Full Version: 'He's a no-nonsense leader'
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Quote:By Steve Ellis
Tallahassee Democrat

Mike Martin wasn't certain he wanted to entrust the catcher position to Aaron Cheesman - much less the leadership role for the Florida State baseball team.

But Cheesman quickly changed his coach's opinion a year ago. Cheesman delivered at the plate, behind it, and just as importantly in the dugout and clubhouse. On a team that featured marquee players Stephen Drew and Eddy Martinez-Esteve, Cheesman still became the undisputed team leader.

"Aaron, when he came in, was a guy we looked at as a backup most of the time he was going to be here," Martin said. "In all honesty, two years ago we recruited (Raul) Rodriguez to come in and catch for us last year.  We gave this kid every opportunity to win the job. Cheesman would not allow that to happen."

After working behind All-America catcher Tony Richie, Cheesman improved his batting average last season to .347, up 63 points from his sophomore season. He nearly tripled his hits and doubles in 2004 and proved to be reliable in the clutch. He also picked off 18 base runners.

"And his leadership was just beautiful," Martin said. "When he was established after 15, 20 games, he took the club over."

This is again Cheesman's team.

"No question," Martin said. "He is one of the reasons that I feel, if we can just get our feet on the ground, good things can be in our future."

Cheesman embraces the role.

"People may feel it's added pressure, but I think anybody who is competitive has got to want some kind of responsibility on his shoulders," Cheesman said.

Left out of Baseball America's top 25 poll for just the third time since its inception in 1981, the Seminoles are facing another rebuilding year.  With three newcomers starting in the infield and plenty of young pitchers, this team's final destination will depend greatly on the FSU finance graduate.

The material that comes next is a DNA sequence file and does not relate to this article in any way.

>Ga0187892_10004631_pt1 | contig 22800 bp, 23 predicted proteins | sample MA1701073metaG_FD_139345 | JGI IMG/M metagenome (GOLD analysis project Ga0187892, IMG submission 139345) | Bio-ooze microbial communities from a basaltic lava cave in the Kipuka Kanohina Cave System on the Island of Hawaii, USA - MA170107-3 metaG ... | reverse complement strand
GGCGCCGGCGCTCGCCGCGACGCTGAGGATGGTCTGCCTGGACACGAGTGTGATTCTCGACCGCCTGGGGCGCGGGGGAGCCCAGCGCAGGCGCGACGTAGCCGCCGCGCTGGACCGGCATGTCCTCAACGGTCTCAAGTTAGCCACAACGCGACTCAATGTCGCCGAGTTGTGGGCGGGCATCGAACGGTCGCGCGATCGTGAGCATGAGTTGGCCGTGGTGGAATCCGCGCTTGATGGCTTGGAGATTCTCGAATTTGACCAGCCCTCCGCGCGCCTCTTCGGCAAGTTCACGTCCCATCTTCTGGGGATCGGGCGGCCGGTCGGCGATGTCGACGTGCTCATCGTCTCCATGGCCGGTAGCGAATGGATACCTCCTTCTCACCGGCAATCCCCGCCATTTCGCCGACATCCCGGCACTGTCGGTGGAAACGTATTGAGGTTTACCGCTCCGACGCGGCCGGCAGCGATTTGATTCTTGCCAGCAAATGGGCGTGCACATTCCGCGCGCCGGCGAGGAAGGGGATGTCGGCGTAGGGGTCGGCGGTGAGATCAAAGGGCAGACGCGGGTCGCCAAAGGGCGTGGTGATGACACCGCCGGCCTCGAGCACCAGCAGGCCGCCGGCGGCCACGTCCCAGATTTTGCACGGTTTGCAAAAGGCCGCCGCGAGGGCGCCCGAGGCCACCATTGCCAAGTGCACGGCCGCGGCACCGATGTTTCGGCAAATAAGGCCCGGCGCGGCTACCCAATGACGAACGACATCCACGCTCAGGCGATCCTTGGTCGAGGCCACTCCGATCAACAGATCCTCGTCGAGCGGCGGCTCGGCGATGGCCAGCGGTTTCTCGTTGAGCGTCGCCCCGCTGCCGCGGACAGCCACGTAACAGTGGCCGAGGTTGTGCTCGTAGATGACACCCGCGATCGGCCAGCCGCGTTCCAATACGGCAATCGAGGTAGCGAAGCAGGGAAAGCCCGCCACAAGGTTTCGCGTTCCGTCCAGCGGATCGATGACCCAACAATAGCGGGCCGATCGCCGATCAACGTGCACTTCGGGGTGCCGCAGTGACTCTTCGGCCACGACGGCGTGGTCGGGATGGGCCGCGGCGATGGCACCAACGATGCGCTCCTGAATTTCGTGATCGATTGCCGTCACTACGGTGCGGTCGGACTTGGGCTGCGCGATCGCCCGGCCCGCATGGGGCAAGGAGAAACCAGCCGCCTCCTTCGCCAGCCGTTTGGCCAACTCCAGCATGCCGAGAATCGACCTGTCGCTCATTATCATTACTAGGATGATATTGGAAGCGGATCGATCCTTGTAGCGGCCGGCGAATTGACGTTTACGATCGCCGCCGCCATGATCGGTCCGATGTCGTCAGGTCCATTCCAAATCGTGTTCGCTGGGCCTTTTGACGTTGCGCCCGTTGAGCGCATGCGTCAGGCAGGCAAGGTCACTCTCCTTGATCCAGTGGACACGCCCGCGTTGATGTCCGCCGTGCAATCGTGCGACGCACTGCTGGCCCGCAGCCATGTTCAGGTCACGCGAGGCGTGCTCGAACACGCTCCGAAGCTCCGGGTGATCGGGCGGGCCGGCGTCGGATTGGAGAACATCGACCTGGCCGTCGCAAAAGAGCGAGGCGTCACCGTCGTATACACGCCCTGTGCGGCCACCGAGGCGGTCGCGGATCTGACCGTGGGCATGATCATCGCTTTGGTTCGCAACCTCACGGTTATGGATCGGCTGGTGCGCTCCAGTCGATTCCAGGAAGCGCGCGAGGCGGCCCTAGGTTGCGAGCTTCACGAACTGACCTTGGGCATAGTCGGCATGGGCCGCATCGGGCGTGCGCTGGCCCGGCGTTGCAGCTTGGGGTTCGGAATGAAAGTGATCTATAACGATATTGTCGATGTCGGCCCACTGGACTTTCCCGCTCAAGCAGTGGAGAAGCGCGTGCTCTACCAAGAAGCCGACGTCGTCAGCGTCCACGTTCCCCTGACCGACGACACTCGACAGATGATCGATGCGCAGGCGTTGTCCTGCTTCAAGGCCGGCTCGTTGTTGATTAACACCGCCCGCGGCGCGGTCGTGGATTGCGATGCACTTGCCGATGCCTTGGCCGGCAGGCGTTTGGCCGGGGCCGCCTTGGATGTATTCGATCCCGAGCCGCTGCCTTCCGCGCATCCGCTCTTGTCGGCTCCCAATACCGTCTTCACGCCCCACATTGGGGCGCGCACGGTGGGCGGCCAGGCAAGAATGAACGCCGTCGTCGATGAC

Cheesman brings smarts and discipline - qualities that he parlayed into success off the field, as well. He earned his undergraduate degree in business last spring and is now pursuing a master's degree in sports management. And Cheesman has set more academic goals. FSU has nominated him for an NCAA post-graduate scholarship that he could use to earn his MBA degree from FSU.

"He knows what he wants to do, and he knows what he has to do to achieve it," said Amy Lord, academic counselor for baseball. "A hard worker and communicates very well."

Cheesman's communication skills will come in especially handy this season.  Two newcomers will be in the starting rotation this weekend, and other newcomers will see action out of the bullpen. He must also be the voice of reason for two pitchers - Hunter Jones and Glenn Simon - who are returning from surgery.

"He's a no-nonsense leader," FSU associate head coach Jamey Shouppe said. "The guys respect him. He's very confident in his ability. He's a very intelligent guy. He's a factor in making the difference in us getting the most out of this year with the experience he brings. We have a pitching staff which is somewhat experienced; you got a catcher who can work in bringing them along."

But what Shouppe especially likes about Cheesman is the respect he shows FSU pitchers. He doesn't chew them out during visits to the mound but still delivers his message.

"He does a lot of that in the dugout, where it's not in front of all the fans," Shouppe said. "He'll sit down with a pitcher and just say, 'It ain't going to happen.' You got to have that in a catcher."

Even position players rely on Cheesman. Freshman shortstop Nick Francis said Cheesman gets credit for keeping Francis focused and confident while adapting to major college baseball. Cheesman knows patience will be a key this season.

"Definitely, there are going to be some ups and downs until some of their feet get wet," Cheesman said. "We have some scrappy players. I think in the long run we'll be just fine."
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